Friday, January 15, 2010

Play to Learn: What It Means for Parents

The last three posts have concentrated on a few ideas about what children learn through play as suggested by Dr. Alice Honig in the Young Children journal article, "Play, Ten Power Boosts for Children's Early Learning" (September, 2007). Providing rich and varied play experiences for children definitively has been proven to boost children's early learning (Kaplan 1978; Bergen 1998; Johnson, Christie & Yawkey, 1999, as cited in Honig, 2007). As one of your child's play partners, you may be wondering what your role is during your shared play experiences.

If you are a regular visitor to our Museum, you probably have noted many discoveries your child encounters during play in our seven neighborhoods of play and learning. For instance, remember the first time your child discovered water can move objects? What did he do? Most children delight in their discoveries and want to repeat or "test" their hypothesis over and over again. Sharing in your child's discovery encourages him to keep exploring.

Whether playing at home or in the Museum, here are a few more supportive ways to facilitate your child's learning through play:

Take time to watch and listen. Before joining your child's play with your words or actions, take time to observe how he is playing and experimenting. Not only will you delight in your child's discoveries, you will also find that observing is a great way to get to know your child's interests and gain understanding about what he is learning. You may be surprised at how competent your child is when you focus on what he is doing.

Acknowledge what you see. Instead of acknowledging with the phrase "good job," give your child specific feedback about what she did or what happened. Acknowledgement can be a gesture, facial expression or verbal feedback. Remember your child's discovery of what water can do? Here are some phrases you might say that show you notice your child's discoveries. "You did it!" "Wow, look at that! The water made the wheel turn!"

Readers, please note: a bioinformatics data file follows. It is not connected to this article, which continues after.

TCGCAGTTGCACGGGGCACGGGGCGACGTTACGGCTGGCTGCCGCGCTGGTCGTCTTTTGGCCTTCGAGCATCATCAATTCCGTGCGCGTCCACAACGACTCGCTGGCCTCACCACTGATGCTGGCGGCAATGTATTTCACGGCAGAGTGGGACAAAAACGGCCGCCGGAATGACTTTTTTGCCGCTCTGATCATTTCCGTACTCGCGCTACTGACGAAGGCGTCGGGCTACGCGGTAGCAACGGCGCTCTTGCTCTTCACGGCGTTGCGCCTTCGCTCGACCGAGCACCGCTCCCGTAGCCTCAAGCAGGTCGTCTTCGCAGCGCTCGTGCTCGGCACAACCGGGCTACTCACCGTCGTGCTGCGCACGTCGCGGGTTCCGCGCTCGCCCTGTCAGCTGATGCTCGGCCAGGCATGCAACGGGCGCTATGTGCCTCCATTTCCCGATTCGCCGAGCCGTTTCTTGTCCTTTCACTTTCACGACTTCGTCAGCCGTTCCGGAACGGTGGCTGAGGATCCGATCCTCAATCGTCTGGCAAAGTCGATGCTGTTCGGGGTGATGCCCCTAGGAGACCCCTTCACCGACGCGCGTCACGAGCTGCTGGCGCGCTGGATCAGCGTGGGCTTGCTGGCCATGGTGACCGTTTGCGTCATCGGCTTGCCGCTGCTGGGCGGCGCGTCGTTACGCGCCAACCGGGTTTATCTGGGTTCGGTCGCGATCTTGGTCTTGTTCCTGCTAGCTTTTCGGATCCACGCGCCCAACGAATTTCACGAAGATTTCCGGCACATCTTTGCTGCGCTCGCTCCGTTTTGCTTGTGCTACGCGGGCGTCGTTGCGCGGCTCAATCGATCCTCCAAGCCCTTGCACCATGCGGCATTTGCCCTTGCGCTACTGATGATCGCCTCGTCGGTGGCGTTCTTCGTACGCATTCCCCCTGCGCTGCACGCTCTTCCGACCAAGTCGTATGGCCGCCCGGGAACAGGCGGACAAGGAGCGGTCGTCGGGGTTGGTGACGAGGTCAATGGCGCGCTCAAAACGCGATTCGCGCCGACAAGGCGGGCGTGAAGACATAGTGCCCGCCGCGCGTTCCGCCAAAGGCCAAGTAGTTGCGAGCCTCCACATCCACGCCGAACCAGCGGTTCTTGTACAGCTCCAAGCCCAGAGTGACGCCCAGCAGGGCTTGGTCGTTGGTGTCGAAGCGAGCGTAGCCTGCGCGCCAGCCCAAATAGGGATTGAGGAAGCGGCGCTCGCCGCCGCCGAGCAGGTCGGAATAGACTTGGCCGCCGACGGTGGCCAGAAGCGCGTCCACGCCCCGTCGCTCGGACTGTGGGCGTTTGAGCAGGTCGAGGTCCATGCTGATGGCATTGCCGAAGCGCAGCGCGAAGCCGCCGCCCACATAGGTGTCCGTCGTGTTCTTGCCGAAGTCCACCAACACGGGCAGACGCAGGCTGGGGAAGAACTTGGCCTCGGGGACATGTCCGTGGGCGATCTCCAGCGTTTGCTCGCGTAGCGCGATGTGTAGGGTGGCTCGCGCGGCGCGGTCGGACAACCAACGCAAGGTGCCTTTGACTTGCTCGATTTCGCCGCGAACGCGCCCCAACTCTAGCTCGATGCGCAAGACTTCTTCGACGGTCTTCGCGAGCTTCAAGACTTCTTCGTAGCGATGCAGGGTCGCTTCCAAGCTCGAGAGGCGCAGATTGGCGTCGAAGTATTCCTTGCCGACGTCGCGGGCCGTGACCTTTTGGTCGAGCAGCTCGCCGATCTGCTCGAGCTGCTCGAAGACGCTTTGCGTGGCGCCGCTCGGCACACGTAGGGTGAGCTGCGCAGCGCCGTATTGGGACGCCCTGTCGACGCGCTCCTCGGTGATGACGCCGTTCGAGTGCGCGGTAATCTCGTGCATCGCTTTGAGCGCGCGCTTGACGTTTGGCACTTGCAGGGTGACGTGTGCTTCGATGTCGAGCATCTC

Extend Play. Offering other materials or modeling a new skill based on your child's interests is a way to initiate interaction and suggest additional possibilities, extending your child's learning while he continues to play. For instance, when your child notices the water wheel turn when he pours water on it, offer a larger container. Does the wheel move faster with a larger volume of water being poured over it?

Remember to have fun and enjoy the memories! Our children are always watching us. When they see you making new discoveries, you are sharing a valuable lesson, that is, learning is a lifelong process.

For further information about supporting your child's play at DuPage Children's Museum, visit the parent support section of our Web site. For some ideas about how play encourages children's learning, visit previous posts from our Play at the Museum section of the blog. Looking for more reasons to play? Check out our Just for Grown Ups resource, Ten Reasons to Make Time for Play. This resource is based on information from experts (including the American Academy of Pediatrics) and recent research supporting the importance of play to a child's overall development and achievement.

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